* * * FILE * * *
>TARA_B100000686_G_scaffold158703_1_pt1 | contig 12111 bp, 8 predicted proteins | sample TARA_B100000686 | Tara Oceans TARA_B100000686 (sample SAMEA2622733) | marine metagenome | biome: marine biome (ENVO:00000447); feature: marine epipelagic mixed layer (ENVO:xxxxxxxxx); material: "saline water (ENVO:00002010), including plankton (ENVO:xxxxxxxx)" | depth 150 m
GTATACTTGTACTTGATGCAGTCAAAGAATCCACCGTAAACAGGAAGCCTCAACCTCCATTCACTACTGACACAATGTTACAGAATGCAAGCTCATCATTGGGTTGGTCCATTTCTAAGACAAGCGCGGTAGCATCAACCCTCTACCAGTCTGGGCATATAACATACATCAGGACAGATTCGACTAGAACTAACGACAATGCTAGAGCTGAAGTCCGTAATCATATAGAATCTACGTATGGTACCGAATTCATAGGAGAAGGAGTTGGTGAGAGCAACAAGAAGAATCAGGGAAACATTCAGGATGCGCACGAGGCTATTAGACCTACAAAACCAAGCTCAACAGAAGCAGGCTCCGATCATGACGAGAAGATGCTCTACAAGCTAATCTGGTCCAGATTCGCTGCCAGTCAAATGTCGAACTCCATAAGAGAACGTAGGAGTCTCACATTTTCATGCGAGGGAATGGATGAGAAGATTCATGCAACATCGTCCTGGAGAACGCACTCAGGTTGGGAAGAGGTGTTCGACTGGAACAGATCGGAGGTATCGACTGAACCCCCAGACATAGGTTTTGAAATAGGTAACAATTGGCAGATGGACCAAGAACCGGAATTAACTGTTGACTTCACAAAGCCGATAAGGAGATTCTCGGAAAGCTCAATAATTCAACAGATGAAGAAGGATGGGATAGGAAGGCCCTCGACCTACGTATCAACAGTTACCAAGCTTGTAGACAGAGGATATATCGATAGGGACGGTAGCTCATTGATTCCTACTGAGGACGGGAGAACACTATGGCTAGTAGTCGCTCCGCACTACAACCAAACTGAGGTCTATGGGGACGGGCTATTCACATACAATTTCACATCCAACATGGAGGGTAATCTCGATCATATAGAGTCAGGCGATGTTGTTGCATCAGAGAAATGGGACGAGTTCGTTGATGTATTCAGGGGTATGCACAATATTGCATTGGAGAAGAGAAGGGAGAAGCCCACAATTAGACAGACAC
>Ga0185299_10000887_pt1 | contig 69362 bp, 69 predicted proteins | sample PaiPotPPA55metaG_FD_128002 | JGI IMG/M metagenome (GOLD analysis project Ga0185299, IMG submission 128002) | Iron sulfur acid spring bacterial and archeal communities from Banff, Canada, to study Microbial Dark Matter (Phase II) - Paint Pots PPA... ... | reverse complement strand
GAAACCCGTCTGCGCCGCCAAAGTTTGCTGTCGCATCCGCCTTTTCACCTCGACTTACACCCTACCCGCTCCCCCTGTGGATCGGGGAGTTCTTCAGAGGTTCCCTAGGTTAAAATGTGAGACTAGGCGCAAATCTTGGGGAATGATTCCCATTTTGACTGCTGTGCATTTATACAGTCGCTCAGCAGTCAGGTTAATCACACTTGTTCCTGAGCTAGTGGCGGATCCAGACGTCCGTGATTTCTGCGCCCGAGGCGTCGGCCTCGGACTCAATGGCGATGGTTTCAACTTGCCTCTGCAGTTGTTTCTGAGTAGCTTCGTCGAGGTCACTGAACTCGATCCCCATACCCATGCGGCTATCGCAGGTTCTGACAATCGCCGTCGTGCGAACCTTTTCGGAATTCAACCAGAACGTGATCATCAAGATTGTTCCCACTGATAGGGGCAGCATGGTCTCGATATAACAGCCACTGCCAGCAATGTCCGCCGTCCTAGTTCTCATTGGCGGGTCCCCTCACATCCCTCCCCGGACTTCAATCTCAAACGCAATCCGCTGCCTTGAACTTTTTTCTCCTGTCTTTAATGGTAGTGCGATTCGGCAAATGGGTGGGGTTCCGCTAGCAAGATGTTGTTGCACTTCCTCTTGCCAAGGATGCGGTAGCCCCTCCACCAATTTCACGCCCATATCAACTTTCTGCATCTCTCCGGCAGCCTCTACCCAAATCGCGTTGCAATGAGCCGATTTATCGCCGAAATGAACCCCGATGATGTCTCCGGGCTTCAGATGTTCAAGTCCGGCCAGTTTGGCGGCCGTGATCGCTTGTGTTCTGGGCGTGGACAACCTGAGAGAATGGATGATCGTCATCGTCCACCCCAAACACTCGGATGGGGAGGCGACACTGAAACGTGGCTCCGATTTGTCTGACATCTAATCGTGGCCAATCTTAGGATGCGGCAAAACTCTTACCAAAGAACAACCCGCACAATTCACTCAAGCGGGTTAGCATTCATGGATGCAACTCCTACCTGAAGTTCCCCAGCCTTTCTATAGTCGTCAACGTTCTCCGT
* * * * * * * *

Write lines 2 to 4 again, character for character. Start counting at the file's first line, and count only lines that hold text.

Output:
GTATACTTGTACTTGATGCAGTCAAAGAATCCACCGTAAACAGGAAGCCTCAACCTCCATTCACTACTGACACAATGTTACAGAATGCAAGCTCATCATTGGGTTGGTCCATTTCTAAGACAAGCGCGGTAGCATCAACCCTCTACCAGTCTGGGCATATAACATACATCAGGACAGATTCGACTAGAACTAACGACAATGCTAGAGCTGAAGTCCGTAATCATATAGAATCTACGTATGGTACCGAATTCATAGGAGAAGGAGTTGGTGAGAGCAACAAGAAGAATCAGGGAAACATTCAGGATGCGCACGAGGCTATTAGACCTACAAAACCAAGCTCAACAGAAGCAGGCTCCGATCATGACGAGAAGATGCTCTACAAGCTAATCTGGTCCAGATTCGCTGCCAGTCAAATGTCGAACTCCATAAGAGAACGTAGGAGTCTCACATTTTCATGCGAGGGAATGGATGAGAAGATTCATGCAACATCGTCCTGGAGAACGCACTCAGGTTGGGAAGAGGTGTTCGACTGGAACAGATCGGAGGTATCGACTGAACCCCCAGACATAGGTTTTGAAATAGGTAACAATTGGCAGATGGACCAAGAACCGGAATTAACTGTTGACTTCACAAAGCCGATAAGGAGATTCTCGGAAAGCTCAATAATTCAACAGATGAAGAAGGATGGGATAGGAAGGCCCTCGACCTACGTATCAACAGTTACCAAGCTTGTAGACAGAGGATATATCGATAGGGACGGTAGCTCATTGATTCCTACTGAGGACGGGAGAACACTATGGCTAGTAGTCGCTCCGCACTACAACCAAACTGAGGTCTATGGGGACGGGCTATTCACATACAATTTCACATCCAACATGGAGGGTAATCTCGATCATATAGAGTCAGGCGATGTTGTTGCATCAGAGAAATGGGACGAGTTCGTTGATGTATTCAGGGGTATGCACAATATTGCATTGGAGAAGAGAAGGGAGAAGCCCACAATTAGACAGACAC
>Ga0185299_10000887_pt1 | contig 69362 bp, 69 predicted proteins | sample PaiPotPPA55metaG_FD_128002 | JGI IMG/M metagenome (GOLD analysis project Ga0185299, IMG submission 128002) | Iron sulfur acid spring bacterial and archeal communities from Banff, Canada, to study Microbial Dark Matter (Phase II) - Paint Pots PPA... ... | reverse complement strand
GAAACCCGTCTGCGCCGCCAAAGTTTGCTGTCGCATCCGCCTTTTCACCTCGACTTACACCCTACCCGCTCCCCCTGTGGATCGGGGAGTTCTTCAGAGGTTCCCTAGGTTAAAATGTGAGACTAGGCGCAAATCTTGGGGAATGATTCCCATTTTGACTGCTGTGCATTTATACAGTCGCTCAGCAGTCAGGTTAATCACACTTGTTCCTGAGCTAGTGGCGGATCCAGACGTCCGTGATTTCTGCGCCCGAGGCGTCGGCCTCGGACTCAATGGCGATGGTTTCAACTTGCCTCTGCAGTTGTTTCTGAGTAGCTTCGTCGAGGTCACTGAACTCGATCCCCATACCCATGCGGCTATCGCAGGTTCTGACAATCGCCGTCGTGCGAACCTTTTCGGAATTCAACCAGAACGTGATCATCAAGATTGTTCCCACTGATAGGGGCAGCATGGTCTCGATATAACAGCCACTGCCAGCAATGTCCGCCGTCCTAGTTCTCATTGGCGGGTCCCCTCACATCCCTCCCCGGACTTCAATCTCAAACGCAATCCGCTGCCTTGAACTTTTTTCTCCTGTCTTTAATGGTAGTGCGATTCGGCAAATGGGTGGGGTTCCGCTAGCAAGATGTTGTTGCACTTCCTCTTGCCAAGGATGCGGTAGCCCCTCCACCAATTTCACGCCCATATCAACTTTCTGCATCTCTCCGGCAGCCTCTACCCAAATCGCGTTGCAATGAGCCGATTTATCGCCGAAATGAACCCCGATGATGTCTCCGGGCTTCAGATGTTCAAGTCCGGCCAGTTTGGCGGCCGTGATCGCTTGTGTTCTGGGCGTGGACAACCTGAGAGAATGGATGATCGTCATCGTCCACCCCAAACACTCGGATGGGGAGGCGACACTGAAACGTGGCTCCGATTTGTCTGACATCTAATCGTGGCCAATCTTAGGATGCGGCAAAACTCTTACCAAAGAACAACCCGCACAATTCACTCAAGCGGGTTAGCATTCATGGATGCAACTCCTACCTGAAGTTCCCCAGCCTTTCTATAGTCGTCAACGTTCTCCGT